The flea fur. At one point historians theorized that the purpose of the small, dead animal was to attract the fleas away from the girl, but it turns out there’s no evidence for that misguided pest control idea. It’s much more likely that the flea fur was just a small, dead animal, worn by people who thought it would look good to have a small, dead animal on their shoulder. Image Source.

Elizabeth I of England featuring a large ornate collar, otherwise known (by me) as a head-on-a-platter portrait. Image Source.

Elizabeth I of England again, this time in an open ruff, possibly to show more cleavage, maybe to make it look less like a platter. Image Source

Marie Antoinette in some extremely wide panniers. On formal occasions this flat and boxy skirt could be four, five, or six feet wide, and women had to turn sideways to get through the door. Image Source.

The crinoline creates a beautiful bell shape, if that’s what you’re into, but this cartoon showed a real danger. Flames and clothes don’t mix well, and when your dress is that big, you may well accidentally brush the fireplace or get tangled in the wheels of a passing carriage. Image Source.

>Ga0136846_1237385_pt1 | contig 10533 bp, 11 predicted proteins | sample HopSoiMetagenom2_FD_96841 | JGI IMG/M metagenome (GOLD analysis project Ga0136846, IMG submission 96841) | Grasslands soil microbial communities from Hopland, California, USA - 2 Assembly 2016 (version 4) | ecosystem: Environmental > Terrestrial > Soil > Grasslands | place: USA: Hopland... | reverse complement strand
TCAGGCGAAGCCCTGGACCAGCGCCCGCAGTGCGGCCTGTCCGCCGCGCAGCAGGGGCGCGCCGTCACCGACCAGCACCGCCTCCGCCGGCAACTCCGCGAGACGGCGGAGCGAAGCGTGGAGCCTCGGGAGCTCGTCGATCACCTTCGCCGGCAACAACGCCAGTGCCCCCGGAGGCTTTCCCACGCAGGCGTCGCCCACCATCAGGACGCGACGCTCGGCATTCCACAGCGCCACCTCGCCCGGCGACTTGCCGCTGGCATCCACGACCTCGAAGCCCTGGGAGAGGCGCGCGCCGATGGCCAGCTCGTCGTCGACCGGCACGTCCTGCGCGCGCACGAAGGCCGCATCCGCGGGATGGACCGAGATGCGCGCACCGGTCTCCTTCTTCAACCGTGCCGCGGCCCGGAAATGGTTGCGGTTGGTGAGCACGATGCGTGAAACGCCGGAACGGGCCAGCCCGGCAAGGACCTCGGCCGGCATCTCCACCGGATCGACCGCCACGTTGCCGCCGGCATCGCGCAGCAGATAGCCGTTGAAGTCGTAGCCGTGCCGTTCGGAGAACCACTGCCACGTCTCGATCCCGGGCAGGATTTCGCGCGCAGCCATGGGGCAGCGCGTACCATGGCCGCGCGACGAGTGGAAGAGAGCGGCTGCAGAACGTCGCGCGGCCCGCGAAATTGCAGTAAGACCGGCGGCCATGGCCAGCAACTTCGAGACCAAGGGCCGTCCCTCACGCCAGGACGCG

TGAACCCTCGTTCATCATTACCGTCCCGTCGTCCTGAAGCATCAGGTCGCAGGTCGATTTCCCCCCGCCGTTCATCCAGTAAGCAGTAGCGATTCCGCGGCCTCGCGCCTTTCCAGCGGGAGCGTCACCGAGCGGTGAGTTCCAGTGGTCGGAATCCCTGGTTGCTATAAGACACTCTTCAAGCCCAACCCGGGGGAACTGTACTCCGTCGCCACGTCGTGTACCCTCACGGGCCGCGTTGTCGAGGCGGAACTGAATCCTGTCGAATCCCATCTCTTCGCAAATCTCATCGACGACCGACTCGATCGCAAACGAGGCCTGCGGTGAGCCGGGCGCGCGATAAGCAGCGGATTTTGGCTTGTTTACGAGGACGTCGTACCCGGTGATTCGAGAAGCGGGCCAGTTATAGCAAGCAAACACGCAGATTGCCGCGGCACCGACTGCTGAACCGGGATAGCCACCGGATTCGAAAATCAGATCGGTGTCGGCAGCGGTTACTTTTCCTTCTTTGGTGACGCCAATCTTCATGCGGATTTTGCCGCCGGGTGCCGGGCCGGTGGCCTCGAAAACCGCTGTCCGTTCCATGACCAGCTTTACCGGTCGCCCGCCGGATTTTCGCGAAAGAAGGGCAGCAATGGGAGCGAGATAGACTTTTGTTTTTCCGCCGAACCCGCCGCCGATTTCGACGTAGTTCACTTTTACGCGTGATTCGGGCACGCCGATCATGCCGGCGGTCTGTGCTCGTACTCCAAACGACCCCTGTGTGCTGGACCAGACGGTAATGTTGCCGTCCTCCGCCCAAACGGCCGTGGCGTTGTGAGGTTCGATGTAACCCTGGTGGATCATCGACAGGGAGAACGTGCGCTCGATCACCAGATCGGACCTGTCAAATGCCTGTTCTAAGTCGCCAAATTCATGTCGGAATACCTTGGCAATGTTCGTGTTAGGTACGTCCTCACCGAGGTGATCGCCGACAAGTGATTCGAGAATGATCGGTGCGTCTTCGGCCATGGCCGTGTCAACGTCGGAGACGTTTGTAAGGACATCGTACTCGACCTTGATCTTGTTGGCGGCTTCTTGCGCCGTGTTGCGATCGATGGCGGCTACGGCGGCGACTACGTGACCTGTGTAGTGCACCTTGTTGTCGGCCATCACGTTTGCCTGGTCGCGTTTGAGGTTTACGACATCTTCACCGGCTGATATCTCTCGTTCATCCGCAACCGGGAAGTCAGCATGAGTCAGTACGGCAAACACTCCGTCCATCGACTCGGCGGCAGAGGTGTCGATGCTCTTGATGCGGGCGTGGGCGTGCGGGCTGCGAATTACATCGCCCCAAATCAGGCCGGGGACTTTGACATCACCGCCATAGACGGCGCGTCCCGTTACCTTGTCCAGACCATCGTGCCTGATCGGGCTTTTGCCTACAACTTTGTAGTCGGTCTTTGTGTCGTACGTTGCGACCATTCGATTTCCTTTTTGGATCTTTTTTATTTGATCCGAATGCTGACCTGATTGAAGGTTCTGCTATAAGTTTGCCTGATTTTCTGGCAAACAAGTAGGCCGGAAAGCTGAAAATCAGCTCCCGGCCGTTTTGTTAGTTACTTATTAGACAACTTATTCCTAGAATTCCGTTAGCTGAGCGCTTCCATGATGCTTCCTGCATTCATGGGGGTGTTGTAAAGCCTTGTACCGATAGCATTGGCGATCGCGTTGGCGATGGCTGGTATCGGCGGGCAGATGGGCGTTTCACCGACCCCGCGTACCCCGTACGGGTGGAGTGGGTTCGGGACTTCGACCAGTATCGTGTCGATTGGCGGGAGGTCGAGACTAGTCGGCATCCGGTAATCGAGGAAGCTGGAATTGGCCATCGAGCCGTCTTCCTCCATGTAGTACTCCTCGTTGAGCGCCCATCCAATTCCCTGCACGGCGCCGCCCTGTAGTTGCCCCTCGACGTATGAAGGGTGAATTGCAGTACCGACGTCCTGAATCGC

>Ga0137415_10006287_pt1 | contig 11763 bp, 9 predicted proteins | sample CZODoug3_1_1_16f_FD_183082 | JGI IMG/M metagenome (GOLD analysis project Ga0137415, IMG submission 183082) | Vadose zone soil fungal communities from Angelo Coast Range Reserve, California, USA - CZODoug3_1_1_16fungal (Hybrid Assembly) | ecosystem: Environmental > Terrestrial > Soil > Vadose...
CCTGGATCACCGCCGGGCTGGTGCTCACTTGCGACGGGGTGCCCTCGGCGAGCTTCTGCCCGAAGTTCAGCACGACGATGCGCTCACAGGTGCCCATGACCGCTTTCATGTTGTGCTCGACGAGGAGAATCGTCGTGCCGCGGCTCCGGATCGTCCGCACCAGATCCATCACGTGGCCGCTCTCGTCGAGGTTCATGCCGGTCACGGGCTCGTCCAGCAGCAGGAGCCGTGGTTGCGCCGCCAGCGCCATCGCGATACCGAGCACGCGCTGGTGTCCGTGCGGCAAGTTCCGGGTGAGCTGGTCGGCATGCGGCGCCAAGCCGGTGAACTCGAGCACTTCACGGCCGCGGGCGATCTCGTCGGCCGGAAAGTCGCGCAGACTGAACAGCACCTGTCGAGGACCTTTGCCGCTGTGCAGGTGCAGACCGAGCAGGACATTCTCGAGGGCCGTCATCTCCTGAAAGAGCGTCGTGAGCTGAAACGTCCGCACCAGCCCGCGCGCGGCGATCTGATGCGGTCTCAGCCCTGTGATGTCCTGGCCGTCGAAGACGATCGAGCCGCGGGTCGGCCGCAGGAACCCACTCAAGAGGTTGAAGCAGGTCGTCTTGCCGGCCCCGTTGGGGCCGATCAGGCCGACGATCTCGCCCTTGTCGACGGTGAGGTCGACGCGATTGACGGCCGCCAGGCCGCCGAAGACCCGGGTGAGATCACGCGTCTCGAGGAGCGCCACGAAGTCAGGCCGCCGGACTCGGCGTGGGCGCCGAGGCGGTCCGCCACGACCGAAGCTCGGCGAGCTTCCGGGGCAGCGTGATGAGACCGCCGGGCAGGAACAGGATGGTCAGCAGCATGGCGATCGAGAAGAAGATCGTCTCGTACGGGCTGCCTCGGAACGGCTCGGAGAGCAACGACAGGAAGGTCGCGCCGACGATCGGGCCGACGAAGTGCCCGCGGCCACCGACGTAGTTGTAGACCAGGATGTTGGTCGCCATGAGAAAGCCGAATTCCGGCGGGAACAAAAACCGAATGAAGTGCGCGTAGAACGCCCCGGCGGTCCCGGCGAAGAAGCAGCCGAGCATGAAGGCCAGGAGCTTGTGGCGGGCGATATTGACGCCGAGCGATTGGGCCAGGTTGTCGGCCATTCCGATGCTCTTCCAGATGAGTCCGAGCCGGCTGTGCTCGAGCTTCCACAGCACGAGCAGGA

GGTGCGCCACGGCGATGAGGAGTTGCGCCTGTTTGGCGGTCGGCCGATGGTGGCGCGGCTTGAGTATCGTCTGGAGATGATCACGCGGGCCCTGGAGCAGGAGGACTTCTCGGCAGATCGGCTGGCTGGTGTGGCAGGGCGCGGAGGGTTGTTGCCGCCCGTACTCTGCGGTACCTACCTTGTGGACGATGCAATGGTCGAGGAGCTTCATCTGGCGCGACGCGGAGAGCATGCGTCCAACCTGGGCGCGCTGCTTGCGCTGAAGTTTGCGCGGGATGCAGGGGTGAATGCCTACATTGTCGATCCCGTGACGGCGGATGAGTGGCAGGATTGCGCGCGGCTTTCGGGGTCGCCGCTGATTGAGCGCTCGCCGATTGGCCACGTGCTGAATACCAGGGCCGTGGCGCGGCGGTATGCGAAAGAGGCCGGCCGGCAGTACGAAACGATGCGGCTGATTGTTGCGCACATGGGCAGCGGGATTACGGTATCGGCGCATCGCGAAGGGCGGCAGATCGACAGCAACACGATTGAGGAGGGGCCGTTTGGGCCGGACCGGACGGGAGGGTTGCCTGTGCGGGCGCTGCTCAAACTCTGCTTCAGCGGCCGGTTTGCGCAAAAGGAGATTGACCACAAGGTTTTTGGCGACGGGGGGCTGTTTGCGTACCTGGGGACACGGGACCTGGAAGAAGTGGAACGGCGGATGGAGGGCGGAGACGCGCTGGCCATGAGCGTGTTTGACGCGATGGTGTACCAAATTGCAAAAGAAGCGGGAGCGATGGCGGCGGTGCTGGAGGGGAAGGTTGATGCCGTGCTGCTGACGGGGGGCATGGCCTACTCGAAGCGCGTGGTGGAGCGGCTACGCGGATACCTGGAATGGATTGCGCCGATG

When crinolines went out, the answer was the bustle. The question is: how exactly do you sit down? Bustles were made of practically anything at hand, including wadded up newspaper or feather dusters, but in theory, you can lift that bustle up and behind you, rather than underneath you. Of course, that means you have a wad of stuff between you and the chair back, so you are not just lounging around comfortably, you are perching on the edge of the chair. Depending on how it was fixed, there is also the risk that your bustle could get bumped out of place, meaning that you might have to do some discreet rearranging of your enhanced rear end. Image Source.

Marie Antoinette again, in an aigrette (a headpiece with egret feathers which were all too real). Birds (or at least feathers) for ladies’ hats were so ubiquitous in the late 19th century that many species faced extinction for the sake of fashion. For example, in 1902 it was estimated that one-and-a-half tons of egret feathers were sold, which when you think about how much a feather weighs is a staggering number of dead birds, estimated at 200,000 just in that one year. And when you consider that many of those birds were nesting, it is also estimated that 3 or 4 times as many eggs were abandoned and thus killed as well. Image Source.

The five daughters of Queen Victoria, in mourning for their father. I suspect that they had no trouble paying for their mourning clothes. Not so for many other women. Image Source.

A hobble skirt from 1911. Walking isn’t really necessary, is it? Image Source.

Women mentioned in the episode include Jnanadanandini Devi, Eleanor of Aquitaine, Elizabeth I of England, Amelia Jenks Bloomer, and Queen Victoria.

This episode belongs in the series What’s in the Closet and How It Got There.

Selected Sources:

One of many sources for this episode was Sarah Albee’s Why’d They Wear That: Fashion As a Mirror of History.